I will say this [year’s haunt] is 12 and up. It’s still the scariest one to me. So we’re digging into, like every other show, the other worldly nature of all these stories gets realized and practical, creature effects, all that kind of stuff. So, be prepared for really letting go and getting yourself, let yourself get into this dark, dark place when you get to the show.

Image Credit: Delusion

Get Your Tickets For Delusion

Chris Stafford: I know that a lot of people tried to get tickets that couldn’t get them, we very quietly added a bunch more shows yesterday. So, if you tried to get a Delusion ticket and you could not, you may want to check back on the days you were looking at it, cause we did add quite a few more shows, actually

Jon Cooke Talks About Being Creative Director for 13th Floor Entertainment

Jon Cooke: So, when I took this job and Chris brought it to me he was like, “yeah, you know, mostly we’re going to focus on LA stuff, you can kind of help have a say in the creative for the rest of the locations.” He lied.

It’s been really cool growing up here in Southern California, growing up going all to these events, and now be able to extend my reach to other places in the country, and bring my team from California out there to do these events has been awesome.

Chris handed us the keys to a hundred-year-old prison in Chicago that we just got back from, called the Joliet Haunted Prison. Then, he sent us out to Phoenix, Arizona in the middle of August when it was 118, into a dirt field,

Chris Stafford: Because there was no humidity there. There was in Illinois, Phoenix was much drier.

Jon Cooke: But, the treat to that is then get to come back to Los Angeles and put together the LA Haunted Hayride, which brings us up to now. But other than that, we’re also working to develop with a really amazing team that’s pieced together from a creative collection all around the country, to work on themes in maze overlays and new attractions that spread across the entire 13th Floor Platform, which I believe is 15 locations across the country. So, it’s a lot, but it’s amazing. It’s very, very rewarding, very fulfilling to be able to have that kind of career.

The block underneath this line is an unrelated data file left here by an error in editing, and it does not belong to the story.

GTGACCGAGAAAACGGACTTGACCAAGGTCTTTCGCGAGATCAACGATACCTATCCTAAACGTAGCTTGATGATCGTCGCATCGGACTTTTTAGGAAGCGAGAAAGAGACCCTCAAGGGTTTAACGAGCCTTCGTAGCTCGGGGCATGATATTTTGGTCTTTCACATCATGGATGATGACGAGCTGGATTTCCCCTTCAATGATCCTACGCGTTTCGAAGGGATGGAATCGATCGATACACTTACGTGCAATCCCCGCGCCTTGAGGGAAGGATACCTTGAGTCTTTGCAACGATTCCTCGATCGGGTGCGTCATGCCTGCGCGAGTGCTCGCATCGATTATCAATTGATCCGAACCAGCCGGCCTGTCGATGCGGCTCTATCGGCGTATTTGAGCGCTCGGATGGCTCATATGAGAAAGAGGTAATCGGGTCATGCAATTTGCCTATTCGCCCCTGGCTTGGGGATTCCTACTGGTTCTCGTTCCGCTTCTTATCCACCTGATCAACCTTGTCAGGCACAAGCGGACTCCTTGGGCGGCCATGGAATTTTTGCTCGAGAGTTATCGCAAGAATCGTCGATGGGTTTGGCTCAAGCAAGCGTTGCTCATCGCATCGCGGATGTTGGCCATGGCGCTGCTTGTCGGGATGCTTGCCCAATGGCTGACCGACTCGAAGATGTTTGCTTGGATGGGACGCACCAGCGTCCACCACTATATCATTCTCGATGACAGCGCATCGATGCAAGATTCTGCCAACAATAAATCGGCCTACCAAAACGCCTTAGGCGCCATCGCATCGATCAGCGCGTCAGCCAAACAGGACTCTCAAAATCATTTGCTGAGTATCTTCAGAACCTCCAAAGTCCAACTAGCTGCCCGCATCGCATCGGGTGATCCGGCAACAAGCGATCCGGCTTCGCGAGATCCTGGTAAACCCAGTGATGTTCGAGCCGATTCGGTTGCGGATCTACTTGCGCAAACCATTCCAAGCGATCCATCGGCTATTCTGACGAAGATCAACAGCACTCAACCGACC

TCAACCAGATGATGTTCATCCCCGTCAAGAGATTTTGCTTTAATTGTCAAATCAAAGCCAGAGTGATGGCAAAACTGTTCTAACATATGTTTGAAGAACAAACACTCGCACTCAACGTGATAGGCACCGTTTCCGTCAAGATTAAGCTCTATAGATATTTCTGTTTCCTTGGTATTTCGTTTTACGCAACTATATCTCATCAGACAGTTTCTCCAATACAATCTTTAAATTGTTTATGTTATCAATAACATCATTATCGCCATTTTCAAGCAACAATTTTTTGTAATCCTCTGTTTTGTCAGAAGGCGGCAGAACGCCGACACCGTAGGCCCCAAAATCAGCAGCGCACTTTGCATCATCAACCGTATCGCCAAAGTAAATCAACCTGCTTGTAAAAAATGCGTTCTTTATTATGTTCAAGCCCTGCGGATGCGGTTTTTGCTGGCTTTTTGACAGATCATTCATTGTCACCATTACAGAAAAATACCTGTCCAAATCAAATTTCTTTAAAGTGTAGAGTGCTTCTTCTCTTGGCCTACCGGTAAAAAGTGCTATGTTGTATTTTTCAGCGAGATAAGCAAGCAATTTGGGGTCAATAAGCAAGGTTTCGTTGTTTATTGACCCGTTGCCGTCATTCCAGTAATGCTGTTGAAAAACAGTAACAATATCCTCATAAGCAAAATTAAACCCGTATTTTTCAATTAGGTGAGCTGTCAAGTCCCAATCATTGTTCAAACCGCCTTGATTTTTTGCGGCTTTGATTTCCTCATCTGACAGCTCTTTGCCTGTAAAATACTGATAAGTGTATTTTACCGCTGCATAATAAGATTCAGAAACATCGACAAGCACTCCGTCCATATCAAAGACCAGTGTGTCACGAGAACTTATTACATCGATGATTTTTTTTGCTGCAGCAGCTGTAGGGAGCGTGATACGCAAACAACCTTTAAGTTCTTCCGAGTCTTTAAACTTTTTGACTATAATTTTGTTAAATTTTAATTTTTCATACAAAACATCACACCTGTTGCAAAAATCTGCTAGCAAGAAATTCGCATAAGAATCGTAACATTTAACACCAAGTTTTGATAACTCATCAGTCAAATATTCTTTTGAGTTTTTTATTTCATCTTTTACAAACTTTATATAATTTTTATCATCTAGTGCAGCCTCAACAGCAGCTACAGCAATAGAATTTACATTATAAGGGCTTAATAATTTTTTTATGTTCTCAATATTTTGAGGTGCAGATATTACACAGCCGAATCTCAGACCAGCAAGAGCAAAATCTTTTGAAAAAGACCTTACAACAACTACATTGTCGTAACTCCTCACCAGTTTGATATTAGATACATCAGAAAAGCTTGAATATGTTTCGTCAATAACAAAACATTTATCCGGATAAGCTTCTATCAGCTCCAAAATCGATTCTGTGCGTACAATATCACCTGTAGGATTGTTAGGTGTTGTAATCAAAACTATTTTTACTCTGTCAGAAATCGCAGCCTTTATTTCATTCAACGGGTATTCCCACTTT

Chris Stafford: I think when Jon and I first start started talking about him coming to work for 13th Floor, he made a comment about a bigger sandbox and more things to do. So, I just wanted to give him as big of a sandbox as we could.

Jon Cooke: You did. Thank you.

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Image Credit: LA Haunted Hayride

What Makes LA Haunted Hayride Different?

Ted Dougherty: Well, you know, before we get into like the creative and writing phases for any of these attractions, we land on the concept. What better concept for Halloween and then an actual good old-fashioned hayride. I always kind of looked at hayrides as more of, kind of like a Midwest kind of thing, maybe East Coast, New England, fall weather, there’s a chill in the air, people are bundled up sitting on haystacks, you know, drinking apple cider type of thing. So to have something kind of like that here in the middle of the concrete jungle of Los Angeles, I think, is pretty cool, and spectacular really, but it also has its challenges, its differences.

Jon Cooke: I’ve mentioned this before, but the Hayride essentially is a pop-up event, since it happens in such a massively visited park, like Griffith Park. In 2019, we had 10 days to set up the entire event, start to finish, which we have now, luckily, got a little bit more time, so that’s awesome.

But, I think the biggest thing that I personally learned going from focusing on very detailed walkthrough haunted attractions where you’re right up against the sets, you’re now in a hayride 20, 30 feet away from the set. So, what I learned, the size of the sets and the spectacle is what really, really reads and is impactful on the Hayride.

So, that’s what’s great, we learned so much in 2019 about producing something like the Hayride and we’ve now had, unfortunately or fortunately,  two years to reflect on that and then be able to go back to the drawing board, redesign, and be able to implement into 2021, right?

Ted Dougherty: You know, and the Hayride, it also kind of works as a perfect backdrop for us to tell a story. A story about a strange town named Midnight Falls. Midnight Falls is strange because it’s always trapped in 1985. It’s always celebrating it’s the 13th annual Halloween Fest, and its always Halloween night. So, when guests arrive to the event, they walk right into the middle of the Midnight Falls Town Square and into this fall festival.